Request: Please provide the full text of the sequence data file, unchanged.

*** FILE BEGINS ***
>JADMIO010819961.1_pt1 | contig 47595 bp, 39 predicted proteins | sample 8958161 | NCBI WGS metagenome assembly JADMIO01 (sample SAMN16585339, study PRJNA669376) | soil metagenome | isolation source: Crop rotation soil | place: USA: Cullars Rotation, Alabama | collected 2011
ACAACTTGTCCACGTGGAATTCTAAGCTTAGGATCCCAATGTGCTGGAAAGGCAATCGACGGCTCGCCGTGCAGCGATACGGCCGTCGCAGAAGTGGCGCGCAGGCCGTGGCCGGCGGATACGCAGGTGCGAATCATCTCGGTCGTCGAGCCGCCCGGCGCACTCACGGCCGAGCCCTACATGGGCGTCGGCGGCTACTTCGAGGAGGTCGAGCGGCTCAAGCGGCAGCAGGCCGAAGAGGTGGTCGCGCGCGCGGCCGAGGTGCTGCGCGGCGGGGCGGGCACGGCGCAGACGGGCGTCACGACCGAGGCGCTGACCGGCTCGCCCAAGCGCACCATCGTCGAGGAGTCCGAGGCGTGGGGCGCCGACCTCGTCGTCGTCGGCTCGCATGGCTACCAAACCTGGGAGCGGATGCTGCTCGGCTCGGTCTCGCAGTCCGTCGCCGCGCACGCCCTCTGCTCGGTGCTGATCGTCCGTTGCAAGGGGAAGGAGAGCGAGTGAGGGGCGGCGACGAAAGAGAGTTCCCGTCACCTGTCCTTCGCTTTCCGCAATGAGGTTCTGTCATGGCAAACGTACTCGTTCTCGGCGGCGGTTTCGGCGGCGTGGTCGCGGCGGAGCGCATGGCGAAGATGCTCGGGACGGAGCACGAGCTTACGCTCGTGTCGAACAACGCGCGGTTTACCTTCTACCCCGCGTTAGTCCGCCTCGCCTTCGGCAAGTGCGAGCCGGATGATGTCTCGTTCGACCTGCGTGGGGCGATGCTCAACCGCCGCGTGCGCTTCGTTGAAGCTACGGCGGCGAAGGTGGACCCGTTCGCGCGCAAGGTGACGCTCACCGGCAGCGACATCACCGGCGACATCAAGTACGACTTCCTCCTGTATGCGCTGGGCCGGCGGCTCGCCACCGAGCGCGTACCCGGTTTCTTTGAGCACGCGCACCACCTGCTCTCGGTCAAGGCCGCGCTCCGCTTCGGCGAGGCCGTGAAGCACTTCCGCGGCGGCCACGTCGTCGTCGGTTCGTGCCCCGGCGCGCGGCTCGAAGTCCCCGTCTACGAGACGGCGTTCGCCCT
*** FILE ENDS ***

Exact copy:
>JADMIO010819961.1_pt1 | contig 47595 bp, 39 predicted proteins | sample 8958161 | NCBI WGS metagenome assembly JADMIO01 (sample SAMN16585339, study PRJNA669376) | soil metagenome | isolation source: Crop rotation soil | place: USA: Cullars Rotation, Alabama | collected 2011
ACAACTTGTCCACGTGGAATTCTAAGCTTAGGATCCCAATGTGCTGGAAAGGCAATCGACGGCTCGCCGTGCAGCGATACGGCCGTCGCAGAAGTGGCGCGCAGGCCGTGGCCGGCGGATACGCAGGTGCGAATCATCTCGGTCGTCGAGCCGCCCGGCGCACTCACGGCCGAGCCCTACATGGGCGTCGGCGGCTACTTCGAGGAGGTCGAGCGGCTCAAGCGGCAGCAGGCCGAAGAGGTGGTCGCGCGCGCGGCCGAGGTGCTGCGCGGCGGGGCGGGCACGGCGCAGACGGGCGTCACGACCGAGGCGCTGACCGGCTCGCCCAAGCGCACCATCGTCGAGGAGTCCGAGGCGTGGGGCGCCGACCTCGTCGTCGTCGGCTCGCATGGCTACCAAACCTGGGAGCGGATGCTGCTCGGCTCGGTCTCGCAGTCCGTCGCCGCGCACGCCCTCTGCTCGGTGCTGATCGTCCGTTGCAAGGGGAAGGAGAGCGAGTGAGGGGCGGCGACGAAAGAGAGTTCCCGTCACCTGTCCTTCGCTTTCCGCAATGAGGTTCTGTCATGGCAAACGTACTCGTTCTCGGCGGCGGTTTCGGCGGCGTGGTCGCGGCGGAGCGCATGGCGAAGATGCTCGGGACGGAGCACGAGCTTACGCTCGTGTCGAACAACGCGCGGTTTACCTTCTACCCCGCGTTAGTCCGCCTCGCCTTCGGCAAGTGCGAGCCGGATGATGTCTCGTTCGACCTGCGTGGGGCGATGCTCAACCGCCGCGTGCGCTTCGTTGAAGCTACGGCGGCGAAGGTGGACCCGTTCGCGCGCAAGGTGACGCTCACCGGCAGCGACATCACCGGCGACATCAAGTACGACTTCCTCCTGTATGCGCTGGGCCGGCGGCTCGCCACCGAGCGCGTACCCGGTTTCTTTGAGCACGCGCACCACCTGCTCTCGGTCAAGGCCGCGCTCCGCTTCGGCGAGGCCGTGAAGCACTTCCGCGGCGGCCACGTCGTCGTCGGTTCGTGCCCCGGCGCGCGGCTCGAAGTCCCCGTCTACGAGACGGCGTTCGCCCT